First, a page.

After reading Barack Obama’s book “Dreams from My Father,” it became painfully clear that he has not been searching for the truth, because he assumed from an early age that he had already found the truth — and now it was just a question of filling in the details and deciding how to change things.
Obama did not simply happen to encounter a lot of people on the far left fringe during his life. As he spells out in his book, he actively sought out such people. There is no hint of the slightest curiosity on his part about other visions of the world that might be weighed against the vision he had seized upon.
As Professor Richard Epstein of the University of Chicago Law School has pointed out, Obama made no effort to take part in the marketplace of ideas with other faculty members when he was teaching a law course there. What would be the point, if he already knew the truth and knew that they were wrong?
This would be a remarkable position to take, even for a learned scholar who had already spent decades canvassing a vast amount of information and views on many subjects. But Obama was already doctrinaire at a very early age — and ill-informed or misinformed on both history and economics.
[…]Barack Obama is one of those people who are often wrong but never in doubt. When he burst upon the national political scene as a presidential candidate in 2008, even some conservatives were impressed by his confidence.
But confident ignorance is one of the most dangerous qualities in a leader of a nation. If he has the rhetorical skills to inspire the same confidence in himself by others, then you have the ingredients for national disaster.
But even those loyal to Mr. Obama say that his quest for excellence can bleed into cockiness and that he tends to overestimate his capabilities. The cloistered nature of the White House amplifies those tendencies, said Matthew Dowd, a former adviser to President George W. Bush, adding that the same thing happened to his former boss. “There’s a reinforcing quality,” he said, a tendency for presidents to think, I’m the best at this.
[…]He may not always be as good at everything as he thinks, including politics. While Mr. Obama has given himself high grades for his tenure in the White House — including a “solid B-plus” for his first year — many voters don’t agree, citing everything from his handling of the economy to his unfulfilled pledge that he would be able to unite Washington to his claim that he would achieve Israeli-Palestinian peace.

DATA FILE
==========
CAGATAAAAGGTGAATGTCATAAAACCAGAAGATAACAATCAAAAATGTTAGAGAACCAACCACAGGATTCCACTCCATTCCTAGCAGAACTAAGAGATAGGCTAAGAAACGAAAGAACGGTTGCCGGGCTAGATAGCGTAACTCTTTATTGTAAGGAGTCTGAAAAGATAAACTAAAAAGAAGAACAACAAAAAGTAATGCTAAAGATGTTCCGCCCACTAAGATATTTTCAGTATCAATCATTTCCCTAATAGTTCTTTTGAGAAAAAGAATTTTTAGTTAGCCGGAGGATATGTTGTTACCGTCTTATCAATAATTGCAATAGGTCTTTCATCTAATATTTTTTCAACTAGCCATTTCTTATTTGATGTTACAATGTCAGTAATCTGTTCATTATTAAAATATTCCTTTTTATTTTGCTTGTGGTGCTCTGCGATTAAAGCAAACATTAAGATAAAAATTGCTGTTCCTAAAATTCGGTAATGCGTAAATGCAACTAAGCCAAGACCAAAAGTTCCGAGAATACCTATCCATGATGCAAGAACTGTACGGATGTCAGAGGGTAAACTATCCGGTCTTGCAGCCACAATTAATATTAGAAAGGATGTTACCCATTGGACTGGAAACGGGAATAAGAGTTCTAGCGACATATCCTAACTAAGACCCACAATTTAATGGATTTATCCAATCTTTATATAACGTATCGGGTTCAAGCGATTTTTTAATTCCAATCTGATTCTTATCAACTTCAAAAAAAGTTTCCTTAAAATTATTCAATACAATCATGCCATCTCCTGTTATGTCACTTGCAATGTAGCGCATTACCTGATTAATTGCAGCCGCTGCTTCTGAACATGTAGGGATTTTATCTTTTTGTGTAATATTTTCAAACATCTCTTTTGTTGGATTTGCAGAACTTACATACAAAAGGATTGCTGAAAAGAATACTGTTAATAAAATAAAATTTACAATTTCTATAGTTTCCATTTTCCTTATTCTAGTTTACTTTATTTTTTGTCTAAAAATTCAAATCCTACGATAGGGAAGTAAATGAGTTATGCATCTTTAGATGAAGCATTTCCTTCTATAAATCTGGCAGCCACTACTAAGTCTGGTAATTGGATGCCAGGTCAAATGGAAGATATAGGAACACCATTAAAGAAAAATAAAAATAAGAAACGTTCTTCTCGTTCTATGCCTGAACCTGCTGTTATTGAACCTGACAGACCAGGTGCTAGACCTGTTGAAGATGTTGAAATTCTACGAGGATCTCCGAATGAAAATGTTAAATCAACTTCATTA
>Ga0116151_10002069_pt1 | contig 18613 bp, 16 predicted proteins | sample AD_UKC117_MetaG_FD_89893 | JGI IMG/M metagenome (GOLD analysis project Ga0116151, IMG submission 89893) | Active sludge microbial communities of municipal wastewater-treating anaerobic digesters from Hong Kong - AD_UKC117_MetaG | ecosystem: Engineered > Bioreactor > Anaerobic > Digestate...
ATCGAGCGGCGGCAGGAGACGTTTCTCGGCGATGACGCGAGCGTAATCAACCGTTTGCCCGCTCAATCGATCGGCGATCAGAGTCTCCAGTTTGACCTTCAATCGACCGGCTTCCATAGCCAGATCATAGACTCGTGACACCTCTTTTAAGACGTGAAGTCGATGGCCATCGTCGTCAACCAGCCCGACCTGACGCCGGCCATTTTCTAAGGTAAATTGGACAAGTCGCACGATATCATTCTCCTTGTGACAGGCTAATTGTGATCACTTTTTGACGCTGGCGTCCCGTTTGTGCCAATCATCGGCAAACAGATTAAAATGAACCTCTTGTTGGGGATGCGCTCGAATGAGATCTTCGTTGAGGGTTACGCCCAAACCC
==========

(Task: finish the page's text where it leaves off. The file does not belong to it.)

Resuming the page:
Those were not the only times Mr. Obama may have overestimated himself: he has also had a habit of warning new hires that he would be able to do their jobs better than they could.
“I think that I’m a better speechwriter than my speechwriters,” Mr. Obama told Patrick Gaspard, his political director, at the start of the 2008 campaign, according to The New Yorker. “I know more about policies on any particular issue than my policy directors. And I’ll tell you right now that I’m going to think I’m a better political director than my political director.”
Though he never ran a large organization before becoming president, he initially dismissed internal concerns about management and ended up with a factionalized White House and a fuzzier decision-making process than many top aides wanted.
What you have in Barack Obama is a man who governs based on his own intuitions and sense of superiority. He’s not grounded in facts, and he’s not willing to listen to anyone else’s view if it disagrees with those intuitions. He wants to be praised without having achieved anything praiseworthy. Where did this attitude of ignorance coupled with arrogance come from? Would you hire a person like that to work with you?
UPDATE: Stuart Schneiderman answers the question I asked about where this attitude comes from:
Obsessed with perfection and fixated on his own prowess Obama is suffering from vainglorious self-puffery, self-esteem to the nth power.
He is the reductio ad absurdum of a culture of self-esteem that does not reward achievement but that teaches people to keep telling themselves that they are the best, regardless.
When the most powerful leader of the free world needs to compete and win at making chili or playing pool he is trying to find a sliver of evidence that would protect him against the encroaching suspicion that his greatness is just a bunch of media-drive hype.